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It looks 1930s or so. It is possible the dial isn't original as unless the winding arbors are bent they should all line up with all the holes to allow the key to fit over them properly. If no arbors are bent you could widen the holes so the key fits properly. I imagine the movement is German.
 

roughbarked

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The winding shafts not lining up could be because the clamps that screw to the case to hold the clock movement in, have shifted. The movement needs to be taken out and these adjusted a little and tightened so that they can't move when the key is turned.
They should have two screws each instead of one as this stops them from shifting.
 

Cleo’s Dad

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It looks 1930s or so. It is possible the dial isn't original as unless the winding arbors are bent they should all line up with all the holes to allow the key to fit over them properly. If no arbors are bent you could widen the holes so the key fits properly. I imagine the movement is German.
It was indeed advertised as 1930s. I did think of widening the hole under the number 3 at least. It seems to be keeping good time now so far though.
 

Cleo’s Dad

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The winding shafts not lining up could be because the clamps that screw to the case to hold the clock movement in, have shifted. The movement needs to be taken out and these adjusted a little and tightened so that they can't move when the key is turned.
They should have two screws each instead of one as this stops them from shifting.
There was one screw rolling around inside the case when I got it, so this may have been what happened right enough. One of the two screws/bolts that hold the chime bars unit had a mark next to it and its washer that showed it had been shifted, so that accounts for why two of the hammers were stuck above it and couldn’t reach the chime bars. I fixed that and it sounds great now. I think I’ll treat this clock as something to enjoy as my first clock until I can get a better one from a more reliable source when funds allow. Then I’ll sell this one as “for repair”.
 

Micam100

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I did think of widening the hole under the number 3 at least.
As Roughbarked said, the movement has lived up to its name and moved. It needs to come up on the right hand side. If you enlarge the holes, you may detract from its value.

Michael
 

roughbarked

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One can manually jiggle the movement to see if it does go back into line. Some pencil marks may help to line it all back up but if they have moved the nuts that hold them tightly to the plate have been loosened. So the movement must come out so that they can be retightened.
 

Jessk09

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That “Foreign” stamp on the movt. means that it was exported to the London area. Looks kinda like an Enfeild shelf clock
 

svenedin

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I serviced a clock for a friend a few years back that was exactly the same as yours. I assumed it was German. The clock I worked on was extremely worn. It needed extensive bushing work which is beyond my ability
 

Cleo’s Dad

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I’m a bit hesitant to tinker too much with the clock because the novelty hasn’t worn off enough for me to risk messing it up. My wife went on to Amazon and bought me a book (shown below) but I don’t know if it will be suitable for a beginner like me. But it might encourage me to give it a go, so I might clean my clock yet some day.

Some of the chimes have been ok but slightly muffled as the hammers were slightly touching the bars, but last night I finally got them all sounding clear with that zing at the end by bending the hammers so they are an eighth of an inch off the bars at resting. I’m absolutely loving it!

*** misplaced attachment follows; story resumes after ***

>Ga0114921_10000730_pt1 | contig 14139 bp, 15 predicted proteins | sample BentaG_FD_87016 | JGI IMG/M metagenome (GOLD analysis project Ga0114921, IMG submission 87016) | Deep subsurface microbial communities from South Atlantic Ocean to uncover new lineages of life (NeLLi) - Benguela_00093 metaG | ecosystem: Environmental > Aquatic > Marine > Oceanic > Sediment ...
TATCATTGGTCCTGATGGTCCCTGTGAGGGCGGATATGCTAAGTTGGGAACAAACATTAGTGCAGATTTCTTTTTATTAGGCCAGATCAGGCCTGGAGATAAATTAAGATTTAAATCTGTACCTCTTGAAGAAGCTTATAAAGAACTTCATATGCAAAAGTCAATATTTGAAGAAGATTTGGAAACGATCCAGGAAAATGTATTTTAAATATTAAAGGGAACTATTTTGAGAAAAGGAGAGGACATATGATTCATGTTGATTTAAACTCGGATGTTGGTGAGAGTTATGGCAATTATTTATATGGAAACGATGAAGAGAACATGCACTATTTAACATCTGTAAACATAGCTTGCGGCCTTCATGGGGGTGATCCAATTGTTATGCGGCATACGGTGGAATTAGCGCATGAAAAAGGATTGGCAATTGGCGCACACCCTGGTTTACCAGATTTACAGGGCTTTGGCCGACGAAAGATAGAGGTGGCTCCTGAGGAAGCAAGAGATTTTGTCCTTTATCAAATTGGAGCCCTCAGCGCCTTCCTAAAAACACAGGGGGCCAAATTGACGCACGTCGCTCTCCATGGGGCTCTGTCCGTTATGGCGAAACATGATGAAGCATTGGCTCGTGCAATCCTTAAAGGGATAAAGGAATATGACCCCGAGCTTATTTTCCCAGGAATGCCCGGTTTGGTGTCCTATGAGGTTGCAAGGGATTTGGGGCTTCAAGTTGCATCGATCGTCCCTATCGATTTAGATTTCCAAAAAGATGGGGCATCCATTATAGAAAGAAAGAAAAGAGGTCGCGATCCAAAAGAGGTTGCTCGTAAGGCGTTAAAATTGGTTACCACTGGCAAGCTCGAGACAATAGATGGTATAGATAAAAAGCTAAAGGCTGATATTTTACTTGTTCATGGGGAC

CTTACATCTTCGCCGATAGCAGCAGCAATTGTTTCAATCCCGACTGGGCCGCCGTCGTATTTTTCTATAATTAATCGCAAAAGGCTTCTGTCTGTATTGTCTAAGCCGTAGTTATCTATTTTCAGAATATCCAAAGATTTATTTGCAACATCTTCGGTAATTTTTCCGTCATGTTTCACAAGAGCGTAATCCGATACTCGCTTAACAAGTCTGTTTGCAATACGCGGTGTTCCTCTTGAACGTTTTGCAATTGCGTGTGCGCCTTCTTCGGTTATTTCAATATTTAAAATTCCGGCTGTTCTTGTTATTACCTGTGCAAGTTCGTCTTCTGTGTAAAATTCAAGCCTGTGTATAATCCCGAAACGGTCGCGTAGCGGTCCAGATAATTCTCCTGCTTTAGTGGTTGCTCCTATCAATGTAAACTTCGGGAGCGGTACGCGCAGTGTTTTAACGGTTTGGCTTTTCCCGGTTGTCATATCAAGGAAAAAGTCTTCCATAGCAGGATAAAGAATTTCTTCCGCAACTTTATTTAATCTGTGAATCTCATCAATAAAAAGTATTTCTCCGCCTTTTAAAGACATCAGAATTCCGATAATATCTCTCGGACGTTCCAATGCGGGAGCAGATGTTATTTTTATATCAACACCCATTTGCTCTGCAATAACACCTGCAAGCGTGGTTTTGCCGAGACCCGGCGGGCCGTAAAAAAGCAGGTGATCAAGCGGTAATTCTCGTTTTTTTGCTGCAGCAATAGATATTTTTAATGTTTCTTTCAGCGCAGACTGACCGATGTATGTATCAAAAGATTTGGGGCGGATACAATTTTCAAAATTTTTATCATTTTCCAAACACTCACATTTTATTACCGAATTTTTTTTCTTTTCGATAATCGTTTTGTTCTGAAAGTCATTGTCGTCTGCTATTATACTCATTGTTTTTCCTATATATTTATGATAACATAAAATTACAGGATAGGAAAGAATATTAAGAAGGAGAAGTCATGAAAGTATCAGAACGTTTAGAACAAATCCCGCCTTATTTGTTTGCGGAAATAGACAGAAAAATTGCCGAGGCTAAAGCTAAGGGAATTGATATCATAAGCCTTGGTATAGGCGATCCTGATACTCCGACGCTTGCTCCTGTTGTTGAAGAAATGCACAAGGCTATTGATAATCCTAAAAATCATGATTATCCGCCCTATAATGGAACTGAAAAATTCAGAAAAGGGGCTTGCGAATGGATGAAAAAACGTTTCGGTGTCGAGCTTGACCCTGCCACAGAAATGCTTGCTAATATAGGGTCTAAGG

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Armando Alcaraz

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That is a very lovely clock for being your 1st. Careful that you don't catch the bug and have to make up fibs that you are "Fixing It" for a friend. I have loved watches and clocks my entire life. I bought my very 1st longcase or Grandfather clock as a gift to myself. Prior to that, and since then, I have bought, sold, traded and even gifted watches and clocks. Enjoy!!

20180213_222306.jpg
 
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Cleo’s Dad

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That is a very lovely clock for being your 1st. Careful that you don't catch the bug and have to make up fibs that you are "Fixing It" for a friend. I have loved watches and clocks my entire life. I bought my very 1st longcase or Grandfather clock as a gift to myself. Prior to that, and since then, I have bought, sold, traded and even gifted watches and clocks. Enjoy!!

View attachment 641844
Very nice grandfather clock. Just before I bought my mantle clock, wifiekins caught me measuring where a grandfather clock that I was looking at, would come up to in the living room lol. She looked a bit puzzled until she saw the advert I was reading the sizes off. Since she’s bought me my first book on the subject, it looks like she’s encouraging me.
 

sundance creek

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Mar 29, 2014
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One can manually jiggle the movement to see if it does go back into line. Some pencil marks may help to line it all back up but if they have moved the nuts that hold them tightly to the plate have been loosened. So the movement must come out so that they can be retightened.

I have a clock on my wall that the shafts dont align with the keyholes, also.

I havent touched a clock in 20 yrs, til last week.

the wall clock will be taken down and hopefully the wayward screws are there.

I am slowly re-learning all I have orgotten.

I pict this up and it will be delivered to me at easter.

the price was right

Antique Mantle Clock German H.A.C. 14 Day Strike | Arts & Collectibles | London | Kijiji
 

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Rockford's early high grade movements by Greg Frauenhoff